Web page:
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While the main character, Laura, is far too mopey at first for my taste, once the story gets going it's incredibly compelling. The film is dazzlingly romantic, and really quite heart-breaking at the end. I loved that the affair was never about the physical aspect of a relationship, but rather about the emotional connection - it made the whole thing much more poignant. I can see why this is such an enduring classic.
|Celia Johnson||Laura Jesson|
|Trevor Howard||Dr. Alec Harvey|
|Stanley Holloway||Albert Godby|
|Joyce Carey||Myrtle Bagot|
|Cyril Raymond||Fred Jesson|
|Everley Gregg||Dolly Messiter|
|Marjorie Mars||Mary Norton|
|Margaret Barton||Beryl Walters, Tea Room Assistant|
|Alfie Bass||Waiter at the Royal|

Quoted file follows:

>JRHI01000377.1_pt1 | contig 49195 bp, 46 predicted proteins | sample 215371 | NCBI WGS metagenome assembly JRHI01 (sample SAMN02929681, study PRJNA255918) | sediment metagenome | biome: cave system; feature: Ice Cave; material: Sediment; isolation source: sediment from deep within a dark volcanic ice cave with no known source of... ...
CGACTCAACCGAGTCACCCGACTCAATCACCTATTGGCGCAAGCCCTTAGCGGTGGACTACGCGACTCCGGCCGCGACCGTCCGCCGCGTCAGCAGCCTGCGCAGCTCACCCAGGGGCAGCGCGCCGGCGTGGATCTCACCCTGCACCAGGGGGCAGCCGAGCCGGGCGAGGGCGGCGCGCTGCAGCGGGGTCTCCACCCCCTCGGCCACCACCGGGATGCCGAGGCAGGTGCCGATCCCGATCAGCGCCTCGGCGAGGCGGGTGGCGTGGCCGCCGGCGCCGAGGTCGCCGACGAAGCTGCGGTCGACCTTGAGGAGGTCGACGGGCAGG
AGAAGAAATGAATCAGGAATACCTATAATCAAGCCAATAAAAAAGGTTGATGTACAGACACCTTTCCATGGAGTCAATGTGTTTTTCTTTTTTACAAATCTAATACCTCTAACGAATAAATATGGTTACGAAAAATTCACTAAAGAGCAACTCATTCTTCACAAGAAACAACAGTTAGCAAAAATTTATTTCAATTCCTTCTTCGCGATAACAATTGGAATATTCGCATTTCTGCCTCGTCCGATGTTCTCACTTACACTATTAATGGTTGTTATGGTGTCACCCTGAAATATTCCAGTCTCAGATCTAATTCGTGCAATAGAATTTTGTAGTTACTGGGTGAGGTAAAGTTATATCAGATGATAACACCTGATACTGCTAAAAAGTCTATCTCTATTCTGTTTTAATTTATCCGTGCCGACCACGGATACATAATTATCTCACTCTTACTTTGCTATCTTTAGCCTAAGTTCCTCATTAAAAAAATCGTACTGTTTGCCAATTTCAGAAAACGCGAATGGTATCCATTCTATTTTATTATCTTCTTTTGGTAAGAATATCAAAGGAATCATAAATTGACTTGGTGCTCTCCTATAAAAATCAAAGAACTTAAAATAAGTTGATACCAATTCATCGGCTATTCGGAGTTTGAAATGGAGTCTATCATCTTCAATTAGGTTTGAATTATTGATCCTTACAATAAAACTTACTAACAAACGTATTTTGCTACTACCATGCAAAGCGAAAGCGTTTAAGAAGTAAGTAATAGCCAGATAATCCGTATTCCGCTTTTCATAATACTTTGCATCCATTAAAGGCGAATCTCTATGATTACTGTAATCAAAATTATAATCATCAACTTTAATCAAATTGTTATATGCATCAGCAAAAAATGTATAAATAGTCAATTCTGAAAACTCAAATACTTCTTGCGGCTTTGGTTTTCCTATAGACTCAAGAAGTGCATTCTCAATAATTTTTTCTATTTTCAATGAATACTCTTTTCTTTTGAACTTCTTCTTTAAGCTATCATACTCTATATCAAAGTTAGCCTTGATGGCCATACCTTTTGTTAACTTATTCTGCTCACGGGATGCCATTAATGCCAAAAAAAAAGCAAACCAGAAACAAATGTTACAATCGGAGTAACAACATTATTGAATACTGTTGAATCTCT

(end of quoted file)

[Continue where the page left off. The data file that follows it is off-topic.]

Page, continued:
|Noel Coward||Theatre Play|
|Robert Krasker||Director of Photography|
|Lawrence P. Williams||Art Direction|
|George Blackwell||Special Effects|
|Noel Coward||Story Contributor|
"A story of the most precious moments in woman's life!"
The film takes place around the end of 1938. Laura Jesson (Johnson), a suburban housewife in a dull but affectionate marriage, tells her story in the first person while at home with her husband, imagining that she is confessing her affair to him.Conventional Laura, like many women of her class at that time, goes to a nearby town every Thursday for shopping and to the cinema for a matinée. Returning from one such excursion to Milford, while waiting in the railway station, she is helped by another passenger to remove a piece of grit from her eye. The passenger is Alec Harvey (Howard), an idealistic doctor who also works one day a week as a consultant at the local hospital. Both are in their later thirties, and each is married with two children.
Theatrical : 1946-08-24 : United States of America
DVD : 2004-09-07
DVD : 2000-06-27